Do this a second time and you will find yourself on the last row if there is no more data in that column. That’s row 1,048,576 unless you are still in compatibility mode (65,536).
Combine Extend a Selection with Go to the End of a Data Block
Select the cell at one “End” of the range that you intended to select.
Hold the Shift key down
Press Ctrl + Arrow
Release the Shift key
Your block of cells is now selected. You can continue this technique to extend the range further. If you need to make minor adjustments then then just use:
Shift + Arrow
So you have built this amazing Excel Workbook which you expect your fellow employees to be using for the next decade. It’s really clever but you’re concerned that users might
damage it. Not a problem because you have discovered Worksheet Protection. Just in case you haven’t:
Protecting a Worksheet
By default all cells are “Locked”. The effect of this, however, is only applicable when the Worksheet is “Protected”.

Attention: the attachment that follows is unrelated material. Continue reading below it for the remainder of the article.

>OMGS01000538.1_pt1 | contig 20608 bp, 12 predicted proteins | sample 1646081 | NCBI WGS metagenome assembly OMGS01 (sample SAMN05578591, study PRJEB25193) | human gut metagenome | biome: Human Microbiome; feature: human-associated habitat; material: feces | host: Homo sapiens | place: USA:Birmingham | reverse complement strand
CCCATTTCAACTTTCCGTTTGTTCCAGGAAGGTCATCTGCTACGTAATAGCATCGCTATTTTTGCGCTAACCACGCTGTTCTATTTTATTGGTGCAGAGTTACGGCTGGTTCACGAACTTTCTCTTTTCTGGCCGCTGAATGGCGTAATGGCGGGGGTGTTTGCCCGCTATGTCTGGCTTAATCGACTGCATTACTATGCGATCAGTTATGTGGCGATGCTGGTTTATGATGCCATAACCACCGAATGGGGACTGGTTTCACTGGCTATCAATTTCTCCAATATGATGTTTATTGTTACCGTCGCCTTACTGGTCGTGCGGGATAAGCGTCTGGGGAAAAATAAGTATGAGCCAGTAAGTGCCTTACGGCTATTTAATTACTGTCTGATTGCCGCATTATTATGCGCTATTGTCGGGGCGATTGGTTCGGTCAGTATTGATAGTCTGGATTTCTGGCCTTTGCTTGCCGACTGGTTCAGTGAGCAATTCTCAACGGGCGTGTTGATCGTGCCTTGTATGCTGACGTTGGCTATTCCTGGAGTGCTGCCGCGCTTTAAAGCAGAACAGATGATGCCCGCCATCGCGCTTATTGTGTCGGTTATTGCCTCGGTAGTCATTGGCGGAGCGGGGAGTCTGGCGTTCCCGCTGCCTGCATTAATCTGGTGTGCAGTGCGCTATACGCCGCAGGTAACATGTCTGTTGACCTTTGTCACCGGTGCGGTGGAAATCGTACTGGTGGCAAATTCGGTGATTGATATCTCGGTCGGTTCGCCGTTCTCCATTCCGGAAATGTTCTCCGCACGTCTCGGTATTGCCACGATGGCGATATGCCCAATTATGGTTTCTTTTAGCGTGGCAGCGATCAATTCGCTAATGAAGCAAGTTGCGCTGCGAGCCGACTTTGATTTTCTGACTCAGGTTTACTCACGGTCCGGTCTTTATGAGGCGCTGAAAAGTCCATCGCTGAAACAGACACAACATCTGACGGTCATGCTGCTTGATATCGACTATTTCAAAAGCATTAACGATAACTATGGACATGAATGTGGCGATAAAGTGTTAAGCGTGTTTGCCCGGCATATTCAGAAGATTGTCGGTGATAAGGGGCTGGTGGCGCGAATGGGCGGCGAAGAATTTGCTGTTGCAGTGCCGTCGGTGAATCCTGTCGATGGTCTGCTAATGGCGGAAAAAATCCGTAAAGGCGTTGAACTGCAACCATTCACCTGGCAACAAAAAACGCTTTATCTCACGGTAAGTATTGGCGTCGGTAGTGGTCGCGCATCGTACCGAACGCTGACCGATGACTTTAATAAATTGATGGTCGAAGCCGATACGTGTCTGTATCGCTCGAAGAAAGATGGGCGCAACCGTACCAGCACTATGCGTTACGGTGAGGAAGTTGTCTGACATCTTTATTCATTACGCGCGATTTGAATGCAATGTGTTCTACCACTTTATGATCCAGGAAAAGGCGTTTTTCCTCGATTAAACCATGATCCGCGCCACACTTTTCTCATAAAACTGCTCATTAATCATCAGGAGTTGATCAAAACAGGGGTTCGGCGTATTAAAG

Select the cells that you intend users to be able to edit and invoke “Format Cells”:
On the Protection Tab:
Note that the default for the Locked Check box is: Selected Uncheck the Locked check box to enable User Editing.
Tip: You might consider a suitable fill colour to indicate which cells are unlocked.
Tip: If you are working on a used workbook it might be a good idea to select the entire sheet and force all cells to be locked if you have any doubts about the cell status.
“Switching On” Protection
When you have finished developing your workbook and you are ready to ‘publish’ you will need to remember to “Switch On” Sheet Protection:
Review Tab > Changes Group > Protect Sheet:
The password is optional.
Caution: Allowing users to perform any of the unchecked options in the illustration rather defeats the point of the operation.
Note: This needs to be repeated for each sheet in the workbook that you wish to protect. Protecting a Workbook does NOT do this.(It stops users moving sheets within the workbook etc.)